In this New York Times piece, I look at the transformation of community wireless networking advocates from hardware hackers to political operatives: The first wave of community wireless networking (CWN) groups appeared around 1999 and 2000, and this first wave inspired a larger wave that followed. While CWN initially focused in many cities on installing hotspots and helping to set up free locations, the larger themes have taken over as hardware as gotten cheaper to buy and easier to run.
When I started thinking about writing this article months ago, I thought I would be writing an elegy for community wireless. It seemed to me that membership had dropped, groups had disbanded, and leaders had left their positions. Instead, after talking to a few dozen people, many involved since the early days, I discovered that the focus has shifted away from the brute force stage and into subtlety.
In the early days, most groups were talking about how to create antennas, build node maps, modify firmware, buy gear for cheap, and get locations hooked up. Some were thinking all along about building their own citywide networks; others just wanted to convince all manner of venues to offer service for free.
Over time, it's become so easy to create a Wi-Fi hotspots or even a zone spanning a fair amount of area, that the challenges have shifted to issues like network neutrality, or making sure that everyone can use a network without prejudice for purpose or equipment. Many of the ideas of community networking have found their way into municipal proposals, and many of the wireless advocates I spoke to have tried to shape these proposals--often successfully.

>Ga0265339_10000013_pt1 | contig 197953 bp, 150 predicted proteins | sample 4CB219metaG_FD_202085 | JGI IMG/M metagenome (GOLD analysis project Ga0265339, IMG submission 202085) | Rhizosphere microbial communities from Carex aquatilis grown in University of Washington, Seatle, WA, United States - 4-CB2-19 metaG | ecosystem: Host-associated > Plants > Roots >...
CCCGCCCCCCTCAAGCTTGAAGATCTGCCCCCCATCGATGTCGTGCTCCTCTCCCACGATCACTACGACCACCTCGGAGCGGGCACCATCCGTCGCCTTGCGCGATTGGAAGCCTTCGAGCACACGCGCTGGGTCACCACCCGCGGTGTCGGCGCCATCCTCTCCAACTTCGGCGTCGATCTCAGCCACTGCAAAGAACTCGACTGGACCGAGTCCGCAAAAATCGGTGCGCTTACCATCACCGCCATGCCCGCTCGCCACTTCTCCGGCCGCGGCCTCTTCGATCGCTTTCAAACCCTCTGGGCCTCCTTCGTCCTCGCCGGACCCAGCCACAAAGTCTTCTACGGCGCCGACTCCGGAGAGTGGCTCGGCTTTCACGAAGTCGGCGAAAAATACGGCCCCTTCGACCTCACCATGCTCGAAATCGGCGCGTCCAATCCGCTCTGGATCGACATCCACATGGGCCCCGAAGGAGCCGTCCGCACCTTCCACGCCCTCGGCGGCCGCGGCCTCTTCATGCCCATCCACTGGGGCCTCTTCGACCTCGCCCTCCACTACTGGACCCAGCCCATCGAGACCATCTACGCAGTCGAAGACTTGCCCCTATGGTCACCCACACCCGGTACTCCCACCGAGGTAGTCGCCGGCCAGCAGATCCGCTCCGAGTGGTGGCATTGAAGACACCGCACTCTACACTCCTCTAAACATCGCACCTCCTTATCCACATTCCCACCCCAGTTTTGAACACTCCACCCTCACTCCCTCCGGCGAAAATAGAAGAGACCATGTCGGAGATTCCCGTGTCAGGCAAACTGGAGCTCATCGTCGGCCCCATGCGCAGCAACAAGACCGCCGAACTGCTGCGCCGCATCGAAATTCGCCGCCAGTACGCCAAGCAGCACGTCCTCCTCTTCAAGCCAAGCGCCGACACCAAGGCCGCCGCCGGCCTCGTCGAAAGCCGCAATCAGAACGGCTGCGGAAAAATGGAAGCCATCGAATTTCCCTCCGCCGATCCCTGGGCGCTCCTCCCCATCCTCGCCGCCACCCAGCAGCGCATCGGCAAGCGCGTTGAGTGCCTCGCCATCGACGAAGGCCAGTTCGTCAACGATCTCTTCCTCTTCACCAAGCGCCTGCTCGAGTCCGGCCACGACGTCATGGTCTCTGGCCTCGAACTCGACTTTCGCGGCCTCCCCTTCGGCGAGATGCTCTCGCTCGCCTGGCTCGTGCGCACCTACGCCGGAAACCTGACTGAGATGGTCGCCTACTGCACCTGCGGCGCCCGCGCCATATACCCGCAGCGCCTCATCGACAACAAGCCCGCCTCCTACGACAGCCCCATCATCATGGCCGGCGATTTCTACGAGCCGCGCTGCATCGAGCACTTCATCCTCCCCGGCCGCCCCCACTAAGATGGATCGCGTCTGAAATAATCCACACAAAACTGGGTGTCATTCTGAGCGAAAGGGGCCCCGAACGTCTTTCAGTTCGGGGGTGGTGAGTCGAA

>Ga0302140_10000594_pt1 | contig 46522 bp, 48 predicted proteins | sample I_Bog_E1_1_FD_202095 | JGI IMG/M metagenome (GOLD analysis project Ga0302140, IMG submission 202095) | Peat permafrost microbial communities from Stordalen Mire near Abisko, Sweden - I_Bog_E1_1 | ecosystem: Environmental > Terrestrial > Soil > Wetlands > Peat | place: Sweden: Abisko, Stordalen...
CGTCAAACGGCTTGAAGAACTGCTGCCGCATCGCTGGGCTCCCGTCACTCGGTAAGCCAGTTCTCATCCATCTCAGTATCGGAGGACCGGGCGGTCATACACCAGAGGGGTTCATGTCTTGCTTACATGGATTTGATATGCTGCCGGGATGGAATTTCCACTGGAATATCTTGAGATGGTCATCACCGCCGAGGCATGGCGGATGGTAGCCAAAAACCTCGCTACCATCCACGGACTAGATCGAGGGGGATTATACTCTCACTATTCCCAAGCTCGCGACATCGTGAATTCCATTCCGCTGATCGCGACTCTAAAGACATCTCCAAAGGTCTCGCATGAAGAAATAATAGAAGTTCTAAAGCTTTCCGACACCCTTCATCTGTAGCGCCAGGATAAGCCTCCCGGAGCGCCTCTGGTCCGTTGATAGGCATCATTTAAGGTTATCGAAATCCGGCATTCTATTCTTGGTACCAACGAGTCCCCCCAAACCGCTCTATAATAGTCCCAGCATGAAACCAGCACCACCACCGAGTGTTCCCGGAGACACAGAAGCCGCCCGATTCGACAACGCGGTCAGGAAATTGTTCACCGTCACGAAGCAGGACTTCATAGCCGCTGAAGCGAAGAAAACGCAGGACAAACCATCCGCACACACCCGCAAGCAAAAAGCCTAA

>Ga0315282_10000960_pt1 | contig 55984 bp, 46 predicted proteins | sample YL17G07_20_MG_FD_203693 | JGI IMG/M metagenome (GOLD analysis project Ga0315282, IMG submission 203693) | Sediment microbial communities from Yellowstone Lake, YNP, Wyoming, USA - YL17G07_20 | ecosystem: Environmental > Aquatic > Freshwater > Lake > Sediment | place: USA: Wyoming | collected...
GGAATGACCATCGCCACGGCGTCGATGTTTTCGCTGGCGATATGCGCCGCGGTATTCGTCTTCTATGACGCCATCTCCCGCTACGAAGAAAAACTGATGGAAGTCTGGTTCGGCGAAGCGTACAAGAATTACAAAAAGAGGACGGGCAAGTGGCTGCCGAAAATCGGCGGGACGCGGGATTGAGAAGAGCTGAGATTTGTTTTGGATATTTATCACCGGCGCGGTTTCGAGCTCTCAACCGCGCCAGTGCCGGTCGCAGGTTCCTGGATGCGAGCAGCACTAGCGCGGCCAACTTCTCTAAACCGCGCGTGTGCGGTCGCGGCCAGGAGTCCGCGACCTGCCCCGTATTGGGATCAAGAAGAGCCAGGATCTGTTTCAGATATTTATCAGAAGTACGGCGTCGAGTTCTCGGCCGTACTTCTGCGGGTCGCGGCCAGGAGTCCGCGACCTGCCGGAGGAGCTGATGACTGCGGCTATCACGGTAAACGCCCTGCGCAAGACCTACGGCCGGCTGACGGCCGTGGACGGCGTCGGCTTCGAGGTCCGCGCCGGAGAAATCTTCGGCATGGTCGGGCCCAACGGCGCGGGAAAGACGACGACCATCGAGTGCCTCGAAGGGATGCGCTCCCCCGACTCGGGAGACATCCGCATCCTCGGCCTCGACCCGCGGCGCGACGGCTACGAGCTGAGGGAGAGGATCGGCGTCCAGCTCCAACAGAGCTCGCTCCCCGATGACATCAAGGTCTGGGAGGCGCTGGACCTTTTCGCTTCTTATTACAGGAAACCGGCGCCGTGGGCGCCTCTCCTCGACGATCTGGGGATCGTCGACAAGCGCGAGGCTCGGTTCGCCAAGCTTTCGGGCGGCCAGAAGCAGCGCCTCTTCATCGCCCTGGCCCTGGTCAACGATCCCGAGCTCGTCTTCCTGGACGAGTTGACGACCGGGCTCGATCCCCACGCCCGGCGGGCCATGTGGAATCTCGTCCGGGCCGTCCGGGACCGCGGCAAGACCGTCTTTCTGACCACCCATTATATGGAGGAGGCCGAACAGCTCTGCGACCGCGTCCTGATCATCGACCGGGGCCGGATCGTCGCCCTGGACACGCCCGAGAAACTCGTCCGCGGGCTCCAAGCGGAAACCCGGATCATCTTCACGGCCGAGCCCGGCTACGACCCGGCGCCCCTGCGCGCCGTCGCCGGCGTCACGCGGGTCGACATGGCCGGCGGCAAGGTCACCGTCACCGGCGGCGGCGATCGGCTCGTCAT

Seattle Wireless probably represents one of the highest achievements in the area of neutrality, because they've built a network of what looks like now over a dozen nodes that use an open-source mesh routing protocol to create a neutral medium. Anyone can plug in multiple times into any point on the network to create tunneled services across the entire redundant, optimum route system. There are no rules on what the network is used for, which makes it unique. Their new Capitol Hill location gives them one of the highest points in Seattle from which their antennas can be "seen" and thus employed. (A bad bit of phrasing I wrote in the article makes it sound like the tower is their only location; it's just a centrally located, very high one.)